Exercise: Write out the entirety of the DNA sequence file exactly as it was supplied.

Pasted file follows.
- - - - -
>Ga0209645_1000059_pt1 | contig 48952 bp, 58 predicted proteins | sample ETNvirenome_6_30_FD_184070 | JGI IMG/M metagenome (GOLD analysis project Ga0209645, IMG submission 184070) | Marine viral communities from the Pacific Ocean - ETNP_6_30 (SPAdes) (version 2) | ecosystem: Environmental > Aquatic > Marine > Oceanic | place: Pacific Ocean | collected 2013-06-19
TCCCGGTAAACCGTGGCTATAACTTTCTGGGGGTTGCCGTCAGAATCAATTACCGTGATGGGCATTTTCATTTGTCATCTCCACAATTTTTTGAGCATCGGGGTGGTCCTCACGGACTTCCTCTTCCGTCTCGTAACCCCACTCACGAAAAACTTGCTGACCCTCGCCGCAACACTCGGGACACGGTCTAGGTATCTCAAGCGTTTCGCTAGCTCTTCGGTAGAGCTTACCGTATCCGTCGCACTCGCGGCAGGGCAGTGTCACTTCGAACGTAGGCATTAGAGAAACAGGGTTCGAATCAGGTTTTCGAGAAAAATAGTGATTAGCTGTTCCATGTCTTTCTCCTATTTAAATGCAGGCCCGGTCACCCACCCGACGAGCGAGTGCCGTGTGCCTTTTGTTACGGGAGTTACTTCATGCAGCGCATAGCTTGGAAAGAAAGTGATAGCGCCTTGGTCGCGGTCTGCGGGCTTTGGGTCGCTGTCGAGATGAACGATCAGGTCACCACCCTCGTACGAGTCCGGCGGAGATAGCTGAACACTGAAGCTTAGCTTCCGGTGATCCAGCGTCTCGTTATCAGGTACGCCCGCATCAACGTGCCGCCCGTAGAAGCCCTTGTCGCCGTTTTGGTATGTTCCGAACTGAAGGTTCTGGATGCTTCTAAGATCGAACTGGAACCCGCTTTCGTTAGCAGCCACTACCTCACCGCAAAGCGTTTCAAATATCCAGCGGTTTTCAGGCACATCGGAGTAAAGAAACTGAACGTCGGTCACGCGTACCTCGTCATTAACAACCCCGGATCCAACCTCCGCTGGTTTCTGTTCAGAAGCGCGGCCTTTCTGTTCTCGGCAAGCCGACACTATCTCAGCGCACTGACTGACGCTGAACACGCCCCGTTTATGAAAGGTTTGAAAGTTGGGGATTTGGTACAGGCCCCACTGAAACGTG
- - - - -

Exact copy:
>Ga0209645_1000059_pt1 | contig 48952 bp, 58 predicted proteins | sample ETNvirenome_6_30_FD_184070 | JGI IMG/M metagenome (GOLD analysis project Ga0209645, IMG submission 184070) | Marine viral communities from the Pacific Ocean - ETNP_6_30 (SPAdes) (version 2) | ecosystem: Environmental > Aquatic > Marine > Oceanic | place: Pacific Ocean | collected 2013-06-19
TCCCGGTAAACCGTGGCTATAACTTTCTGGGGGTTGCCGTCAGAATCAATTACCGTGATGGGCATTTTCATTTGTCATCTCCACAATTTTTTGAGCATCGGGGTGGTCCTCACGGACTTCCTCTTCCGTCTCGTAACCCCACTCACGAAAAACTTGCTGACCCTCGCCGCAACACTCGGGACACGGTCTAGGTATCTCAAGCGTTTCGCTAGCTCTTCGGTAGAGCTTACCGTATCCGTCGCACTCGCGGCAGGGCAGTGTCACTTCGAACGTAGGCATTAGAGAAACAGGGTTCGAATCAGGTTTTCGAGAAAAATAGTGATTAGCTGTTCCATGTCTTTCTCCTATTTAAATGCAGGCCCGGTCACCCACCCGACGAGCGAGTGCCGTGTGCCTTTTGTTACGGGAGTTACTTCATGCAGCGCATAGCTTGGAAAGAAAGTGATAGCGCCTTGGTCGCGGTCTGCGGGCTTTGGGTCGCTGTCGAGATGAACGATCAGGTCACCACCCTCGTACGAGTCCGGCGGAGATAGCTGAACACTGAAGCTTAGCTTCCGGTGATCCAGCGTCTCGTTATCAGGTACGCCCGCATCAACGTGCCGCCCGTAGAAGCCCTTGTCGCCGTTTTGGTATGTTCCGAACTGAAGGTTCTGGATGCTTCTAAGATCGAACTGGAACCCGCTTTCGTTAGCAGCCACTACCTCACCGCAAAGCGTTTCAAATATCCAGCGGTTTTCAGGCACATCGGAGTAAAGAAACTGAACGTCGGTCACGCGTACCTCGTCATTAACAACCCCGGATCCAACCTCCGCTGGTTTCTGTTCAGAAGCGCGGCCTTTCTGTTCTCGGCAAGCCGACACTATCTCAGCGCACTGACTGACGCTGAACACGCCCCGTTTATGAAAGGTTTGAAAGTTGGGGATTTGGTACAGGCCCCACTGAAACGTG